Sunday, August 1, 2021

Astronomers Witness the Dragging of Space-Time

After almost 20 years of patient monitoring, an international team of astronomers has witnessed the very fabric of space-time being dragged around a rapidly-rotating exotic star known as a white dwarf. The effect is a consequence of Einstein’s General Theory of Relativity and the result was published in the journal Science.

When massive stars are born, they often are created in pairs, and at the end of their lives, they leave behind super-dense cores in the form of a white dwarf, neutron star or black hole. Neutron stars emit regular clock-like pulses that enable astronomers to map their orbits to outstanding precision. Dr. Ramesh Bhat from the Curtin University node of ICRAR, who has been involved in this study since 2005, said:

Swinburne University’s Professor Matthew Bailes and his team began to map the orbit in a series of intensive observing campaigns at CSIRO’s Parkes 64-meter radio telescope. Over the course of two decades, it became evident that the stars’ motion required Einstein’s General Theory of Relativity to explain their complex dance.

Artist’s depiction of a rapidly spinning neutron star and a white dwarf dragging the fabric of space-time around its orbit. (Image: Mark Myers, OzGrav ARC Centre of Excellence)

Lead author Max Planck Institute for Radio Astronomy’s (MPIfR) Vivek Venkatraman Krishnan (VVK) took up the challenge of untangling the many intertwined Einsteinian effects at play in this naturally-occurring gravitational laboratory during his Ph.D. at Swinburne University of Technology: VVK explained:

MPIfR’s Dr. Paulo Freire postulated that this might be, at least in part, due to the so-called “frame-dragging” that all matter is subject to in the presence of a rotating body as predicted by the Austrian mathematicians Lense and Thirring in 1918. Danish theorist Professor Thomas Tauris (Aarhus University) simulations helped quantify the magnitude of the white dwarf’s spin. Tauris said:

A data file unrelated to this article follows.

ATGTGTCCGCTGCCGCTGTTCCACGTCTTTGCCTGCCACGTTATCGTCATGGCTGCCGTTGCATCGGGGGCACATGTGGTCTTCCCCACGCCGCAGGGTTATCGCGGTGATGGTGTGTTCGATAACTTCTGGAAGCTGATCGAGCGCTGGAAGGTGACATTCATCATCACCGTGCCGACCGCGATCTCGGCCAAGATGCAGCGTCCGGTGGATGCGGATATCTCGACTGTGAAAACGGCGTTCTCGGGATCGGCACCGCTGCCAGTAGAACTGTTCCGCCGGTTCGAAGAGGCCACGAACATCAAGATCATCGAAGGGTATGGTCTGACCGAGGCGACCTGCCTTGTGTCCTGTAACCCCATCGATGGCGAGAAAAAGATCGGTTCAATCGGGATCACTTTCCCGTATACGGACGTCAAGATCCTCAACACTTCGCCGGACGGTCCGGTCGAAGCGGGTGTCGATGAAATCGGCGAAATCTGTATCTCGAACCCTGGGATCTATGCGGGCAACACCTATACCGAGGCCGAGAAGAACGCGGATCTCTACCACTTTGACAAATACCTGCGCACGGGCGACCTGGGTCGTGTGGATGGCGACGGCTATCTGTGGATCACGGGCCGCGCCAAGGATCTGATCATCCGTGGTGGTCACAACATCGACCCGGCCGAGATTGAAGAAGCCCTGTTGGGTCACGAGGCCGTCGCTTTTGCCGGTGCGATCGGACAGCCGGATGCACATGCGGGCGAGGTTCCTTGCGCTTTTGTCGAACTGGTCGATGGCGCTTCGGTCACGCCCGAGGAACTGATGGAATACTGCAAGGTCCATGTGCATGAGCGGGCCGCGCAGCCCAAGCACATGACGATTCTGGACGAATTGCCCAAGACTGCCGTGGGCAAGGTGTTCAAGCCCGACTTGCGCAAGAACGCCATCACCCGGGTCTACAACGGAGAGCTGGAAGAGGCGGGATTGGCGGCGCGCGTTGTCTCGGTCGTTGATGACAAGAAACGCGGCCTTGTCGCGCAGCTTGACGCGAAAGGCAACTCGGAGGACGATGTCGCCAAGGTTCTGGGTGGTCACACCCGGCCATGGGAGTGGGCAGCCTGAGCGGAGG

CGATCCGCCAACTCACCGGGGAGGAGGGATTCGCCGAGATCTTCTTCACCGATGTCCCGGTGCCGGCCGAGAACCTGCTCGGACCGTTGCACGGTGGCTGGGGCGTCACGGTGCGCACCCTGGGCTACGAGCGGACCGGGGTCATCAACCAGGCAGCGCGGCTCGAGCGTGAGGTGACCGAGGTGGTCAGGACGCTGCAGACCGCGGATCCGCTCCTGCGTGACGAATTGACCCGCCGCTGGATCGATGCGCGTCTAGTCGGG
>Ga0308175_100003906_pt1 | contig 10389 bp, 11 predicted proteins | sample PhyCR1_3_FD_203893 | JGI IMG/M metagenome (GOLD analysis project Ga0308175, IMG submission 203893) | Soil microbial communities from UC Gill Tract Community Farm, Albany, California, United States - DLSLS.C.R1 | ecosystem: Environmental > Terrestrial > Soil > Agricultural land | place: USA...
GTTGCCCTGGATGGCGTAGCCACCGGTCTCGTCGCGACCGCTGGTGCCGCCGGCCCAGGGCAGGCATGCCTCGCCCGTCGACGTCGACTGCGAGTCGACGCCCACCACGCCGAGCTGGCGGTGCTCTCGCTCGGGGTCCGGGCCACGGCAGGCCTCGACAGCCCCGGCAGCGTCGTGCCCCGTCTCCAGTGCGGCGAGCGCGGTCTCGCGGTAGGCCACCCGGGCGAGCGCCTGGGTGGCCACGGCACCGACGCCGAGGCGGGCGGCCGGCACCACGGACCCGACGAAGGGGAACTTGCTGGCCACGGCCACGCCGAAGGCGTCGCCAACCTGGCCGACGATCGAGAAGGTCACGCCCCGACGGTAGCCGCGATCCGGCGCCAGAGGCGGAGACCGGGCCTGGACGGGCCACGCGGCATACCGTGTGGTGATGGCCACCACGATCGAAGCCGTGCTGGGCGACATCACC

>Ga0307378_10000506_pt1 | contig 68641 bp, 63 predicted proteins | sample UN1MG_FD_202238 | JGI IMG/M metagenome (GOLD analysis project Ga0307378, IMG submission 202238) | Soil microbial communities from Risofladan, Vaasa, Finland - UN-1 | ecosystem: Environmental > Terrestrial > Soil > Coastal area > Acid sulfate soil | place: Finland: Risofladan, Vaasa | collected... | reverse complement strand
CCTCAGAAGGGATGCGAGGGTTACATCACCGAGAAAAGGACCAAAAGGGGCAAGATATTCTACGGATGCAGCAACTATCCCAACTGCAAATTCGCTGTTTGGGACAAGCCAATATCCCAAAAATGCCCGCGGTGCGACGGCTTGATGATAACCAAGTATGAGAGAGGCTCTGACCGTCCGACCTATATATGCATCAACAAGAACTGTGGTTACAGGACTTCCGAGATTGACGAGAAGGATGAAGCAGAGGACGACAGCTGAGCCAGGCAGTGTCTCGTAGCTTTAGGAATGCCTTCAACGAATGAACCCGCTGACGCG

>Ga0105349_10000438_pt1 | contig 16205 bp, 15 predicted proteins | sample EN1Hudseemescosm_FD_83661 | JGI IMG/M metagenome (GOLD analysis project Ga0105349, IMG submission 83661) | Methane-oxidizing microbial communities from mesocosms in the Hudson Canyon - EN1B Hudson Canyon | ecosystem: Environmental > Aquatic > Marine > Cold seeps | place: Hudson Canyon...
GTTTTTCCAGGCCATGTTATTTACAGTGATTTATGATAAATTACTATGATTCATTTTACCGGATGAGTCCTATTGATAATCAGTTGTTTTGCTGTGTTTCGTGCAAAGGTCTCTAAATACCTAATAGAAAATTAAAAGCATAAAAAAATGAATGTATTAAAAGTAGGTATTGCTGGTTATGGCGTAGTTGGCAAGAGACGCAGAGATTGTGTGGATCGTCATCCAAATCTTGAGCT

MPIfR’s Dr. Norbert Wex explained:

ICRAR’s Dr. Ramesh Bhat says that the effect makes the pulsar’s orbit tumble in space, adding:

The result is especially pleasing for team members Bailes, Willem van Straten (Auckland University of Tech) and Ramesh Bhat (ICRAR-Curtin) who have been trekking out to the Parkes 64-meter telescope since the early 2000s, patiently mapping the orbit with the ultimate aim of studying Einstein’s Universe. “This makes all the late nights and early mornings worthwhile,” said Bhat.

Provided by: The International Centre for Radio Astronomy Research (ICRAR) [Note: Materials may be edited for content and length.]

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Troy Oakes
Troy was born and raised in Australia and has always wanted to know why and how things work, which led him to his love for science. He is a professional photographer and enjoys taking pictures of Australia's beautiful landscapes. He is also a professional storm chaser where he currently lives in Hervey Bay, Australia.

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